Some Highlights of the Tax Cuts & Jobs Act for Individuals

Yes, we know the standard deduction has doubled, the personal exemption is gone, and tax rates for corporations have decreased. But what about all the other stuff buried within those 500+ pages of tax law? Here are some provisions for individuals, some of which have become common to many taxpayers such an unreimbursed employee expenses.

Did you Know: The reason that many of the individual provisions expire on Dec. 31, 2025 is due to the Byrd rule, which states Senators are to stop legislation if it has the potential of significantly increasing the federal deficit beyond a 10-year period.

  • Contributions to 529 plans for “qualified higher education” include tuition at an elementary or secondary public, private, or religious school, up to a $10,000 limit per tax year. This appears to be permanent.
  • Unreimbursed employee business expenses are no longer deductible. So if you incur a lot of expenses for your job that are not reimbursed by your employer, no tax deduction applies. This expires Dec. 31, 2025.
  •  More middle-income taxpayers will be eligible for the Child Tax Credit due to the higher phase-out which begins at $400,000 MFJ and $200,000 Single taxpayers.
  •  Child Tax Credit continues to apply to dependents until 17, however dependents older & non-child dependents, may be eligible for $500 non-refundable credit. This expires Dec. 31, 2025.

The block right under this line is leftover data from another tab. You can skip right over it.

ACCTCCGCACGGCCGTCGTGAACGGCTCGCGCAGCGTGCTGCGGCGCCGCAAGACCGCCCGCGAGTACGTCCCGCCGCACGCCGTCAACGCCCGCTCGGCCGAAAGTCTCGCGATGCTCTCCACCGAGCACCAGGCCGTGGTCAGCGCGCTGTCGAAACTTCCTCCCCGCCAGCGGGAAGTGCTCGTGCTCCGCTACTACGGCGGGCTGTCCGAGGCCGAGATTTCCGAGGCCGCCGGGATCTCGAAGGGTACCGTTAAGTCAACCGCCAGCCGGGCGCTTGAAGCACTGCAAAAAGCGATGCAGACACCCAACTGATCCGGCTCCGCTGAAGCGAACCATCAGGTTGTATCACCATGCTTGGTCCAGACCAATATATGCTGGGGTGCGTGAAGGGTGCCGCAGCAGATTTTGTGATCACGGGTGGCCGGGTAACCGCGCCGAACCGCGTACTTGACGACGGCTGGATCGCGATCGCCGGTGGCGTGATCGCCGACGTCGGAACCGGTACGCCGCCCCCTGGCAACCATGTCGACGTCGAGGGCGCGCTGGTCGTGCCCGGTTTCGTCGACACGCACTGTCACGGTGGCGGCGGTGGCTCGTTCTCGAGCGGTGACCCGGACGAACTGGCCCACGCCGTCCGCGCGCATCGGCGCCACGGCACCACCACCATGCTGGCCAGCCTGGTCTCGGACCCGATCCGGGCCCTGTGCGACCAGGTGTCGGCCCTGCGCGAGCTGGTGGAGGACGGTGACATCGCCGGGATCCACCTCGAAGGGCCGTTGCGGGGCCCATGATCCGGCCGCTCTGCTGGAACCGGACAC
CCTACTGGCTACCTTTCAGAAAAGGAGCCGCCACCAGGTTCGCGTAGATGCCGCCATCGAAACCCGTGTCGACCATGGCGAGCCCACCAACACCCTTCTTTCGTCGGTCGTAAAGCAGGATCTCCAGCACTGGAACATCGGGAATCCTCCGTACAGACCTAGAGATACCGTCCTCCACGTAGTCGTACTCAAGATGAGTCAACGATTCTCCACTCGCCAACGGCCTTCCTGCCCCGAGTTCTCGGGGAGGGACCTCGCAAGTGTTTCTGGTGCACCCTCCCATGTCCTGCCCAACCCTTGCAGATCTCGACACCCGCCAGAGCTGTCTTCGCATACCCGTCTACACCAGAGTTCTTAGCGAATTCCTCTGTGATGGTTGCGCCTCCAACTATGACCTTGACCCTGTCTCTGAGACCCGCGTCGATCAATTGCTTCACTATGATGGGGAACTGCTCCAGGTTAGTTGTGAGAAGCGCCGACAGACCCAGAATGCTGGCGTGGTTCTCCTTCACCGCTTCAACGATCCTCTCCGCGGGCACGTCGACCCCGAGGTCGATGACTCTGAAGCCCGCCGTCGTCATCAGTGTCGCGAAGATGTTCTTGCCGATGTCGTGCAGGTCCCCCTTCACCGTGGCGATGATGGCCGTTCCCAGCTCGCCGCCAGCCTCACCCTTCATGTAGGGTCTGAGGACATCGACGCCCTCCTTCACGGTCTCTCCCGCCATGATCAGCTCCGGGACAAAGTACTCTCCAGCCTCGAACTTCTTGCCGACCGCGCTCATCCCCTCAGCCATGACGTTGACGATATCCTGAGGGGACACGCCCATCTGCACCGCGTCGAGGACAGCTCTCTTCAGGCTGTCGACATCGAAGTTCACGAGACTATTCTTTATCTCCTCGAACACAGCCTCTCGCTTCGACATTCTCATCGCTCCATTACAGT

•  Moving Expenses reimbursed by the employer are no longer excluded from gross income, except for Members of the Armed Forces. This expires Dec. 31, 2025.
  •  Moving expense deduction is eliminated, except for Members of the Armed Forces. So if you move more than 50 miles for work, this is no longer tax deductible. This expires Dec. 31, 2025.
  • Alimony is no longer a deduction for the payor for divorce or separation agreements dated after Dec. 31, 2018. The receiving ex-spouse does not include alimony as income. Rather the paying ex-spouse is taxed at their applicable rates for alimony.
  • Capital gains remain much the same.
  • Re-characterization to undo a contribution to a Roth IRA is no longer possible.
  • Inflation will be calculated using the chained CPI-U (Consumer Price Index for all urban customers). In theory, the chained CPI grows at a slower pace because it takes into account a consumer’s ability to substitute between goods in response to changes in relative prices. This is permanent.

And many, many more provisions are included, some of what maybe haven’t gotten read yet. I particularly like that Members of Congress cannot deduct living expenses when they are away from home. Previously, they were allowed to deduct up to $3,000 of living expenses when they were away from home (such as expenses connected with maintaining a residence in Washington, D.C.) in any tax year.

Friday, I will discuss business changes in the tax reform that affect small business owners.

As always, thank-you for reading my blog.